Have you heard the phrase “zero waste” before? If not, you’re not alone, but this trash-free movement is quickly gaining traction around the world, thanks to the realization that we are steadily drowning the planet in trash.
Over the past few decades, we have all heard talk about switching to green energy sources, reduction of water use, and ceasing the use of harmful chemicals and pesticides–but what about our trash production?
Until a few years ago, I had never heard of zero waste and never really thought a whole lot about the trash my family was producing, though I considered myself an environmental advocate. After all, we recycled everything we could and we didn’t litter, so what was the problem?
Turns out, there’s a major problem. And the source is our industrialization, overconsumption habits, and disposable, convenience-focused culture.
For instance, did you know that by 2050, scientists project that there will be more plastic in the ocean than fish? Or that we generate 21.5 million tons of food waste each year; and if that food was composted, it would reduce the same amount of greenhouse gases as taking 2 million cars off the road? Or that due to the densely packed, anaerobic environment in landfills, they are the third largest producer of methane gas, a greenhouse gas much more potent than carbon dioxide? Or that Americans make up approximately 5% of the world’s population, but we produce around 40% of the world’s trash?
And even if the environmental repercussions don’t alarm you, think about the fact that today most communities spend more money on waste management than for school books, fire protection, libraries, and parks.
These staggering facts (and many more), were the driving force behind my family’s efforts to reduce our waste, and the subsequent creation of Tare Market by my partners (Amber Haukedahl and Nathan Crymble) and myself.
On our individual journeys to try to reduce our waste output, we realized that there were few local resources that put a focus on the reduction of actual trash and packaging material. And when one third of the average dump is made up of packaging material, it’s clearly a big issue. We also struggled to find many of the items that we wanted to buy in bulk where we could use our own container.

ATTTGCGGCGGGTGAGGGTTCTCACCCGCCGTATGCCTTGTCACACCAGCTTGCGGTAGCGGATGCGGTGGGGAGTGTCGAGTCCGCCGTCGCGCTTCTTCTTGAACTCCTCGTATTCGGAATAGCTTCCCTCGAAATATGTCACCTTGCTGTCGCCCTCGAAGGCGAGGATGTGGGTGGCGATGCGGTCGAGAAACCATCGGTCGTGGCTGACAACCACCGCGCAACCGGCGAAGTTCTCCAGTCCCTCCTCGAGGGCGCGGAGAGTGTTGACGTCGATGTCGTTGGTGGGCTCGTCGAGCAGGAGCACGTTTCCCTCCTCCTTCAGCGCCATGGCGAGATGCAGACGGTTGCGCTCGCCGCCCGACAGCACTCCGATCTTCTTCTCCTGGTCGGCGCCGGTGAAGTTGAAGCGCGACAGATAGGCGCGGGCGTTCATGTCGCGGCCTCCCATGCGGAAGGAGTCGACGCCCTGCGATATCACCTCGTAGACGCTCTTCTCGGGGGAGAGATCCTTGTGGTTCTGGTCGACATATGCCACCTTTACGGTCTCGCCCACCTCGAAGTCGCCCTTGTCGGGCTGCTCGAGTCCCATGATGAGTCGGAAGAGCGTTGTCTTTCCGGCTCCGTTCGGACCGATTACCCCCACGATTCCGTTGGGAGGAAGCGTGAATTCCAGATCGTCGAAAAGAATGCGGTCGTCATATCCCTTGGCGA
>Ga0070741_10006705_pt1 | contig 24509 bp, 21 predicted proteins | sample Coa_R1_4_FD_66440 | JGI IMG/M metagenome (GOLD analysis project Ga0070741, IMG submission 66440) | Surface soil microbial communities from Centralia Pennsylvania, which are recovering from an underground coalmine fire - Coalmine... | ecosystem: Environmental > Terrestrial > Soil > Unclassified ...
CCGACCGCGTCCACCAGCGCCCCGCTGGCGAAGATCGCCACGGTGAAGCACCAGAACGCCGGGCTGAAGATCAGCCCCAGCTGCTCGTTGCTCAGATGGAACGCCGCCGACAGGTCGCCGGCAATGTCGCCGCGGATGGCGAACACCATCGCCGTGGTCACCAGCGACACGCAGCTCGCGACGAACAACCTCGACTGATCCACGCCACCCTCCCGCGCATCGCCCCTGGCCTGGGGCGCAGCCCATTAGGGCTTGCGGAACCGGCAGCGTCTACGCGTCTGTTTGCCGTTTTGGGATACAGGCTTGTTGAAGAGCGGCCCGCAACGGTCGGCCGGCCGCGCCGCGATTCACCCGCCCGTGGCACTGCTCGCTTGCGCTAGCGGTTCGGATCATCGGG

We decided it was up to us to create a zero waste store right here in Minnesota! Tare Market is a place where these resources for package-free goods, bulk foods and liquids, and community education could be convenient and accessible to everyone. We want to protect the planet and make it simple for you to do the same.
Tare Market is currently holding pop-up shops throughout the cities and we plan to open a permanent location in early 2019. Check out our event schedule for more info on our upcoming events, including the Green Gifts Fair!
As part of our endeavor to educate the community on reducing waste, we wanted to share what we feel is the very first thing people can do to begin their transition to a zero waste lifestyle.
One of the most common questions we hear from those wanting to begin reducing their waste is, “Where is the best/easiest place to start?”
The problem with this question is that it will vary greatly by individual/household. If I tell you to begin by not using paper plates, but you rarely or never use them, then that’s not helpful to you. Or if I say the easiest first step is to start bringing tote bags to the grocery store, but you’ve already been doing that for years, then that’s not helpful to you either. There were several easy swaps I saw recommended when I began that didn’t apply to my lifestyle at all, but may have been a great first step for someone else.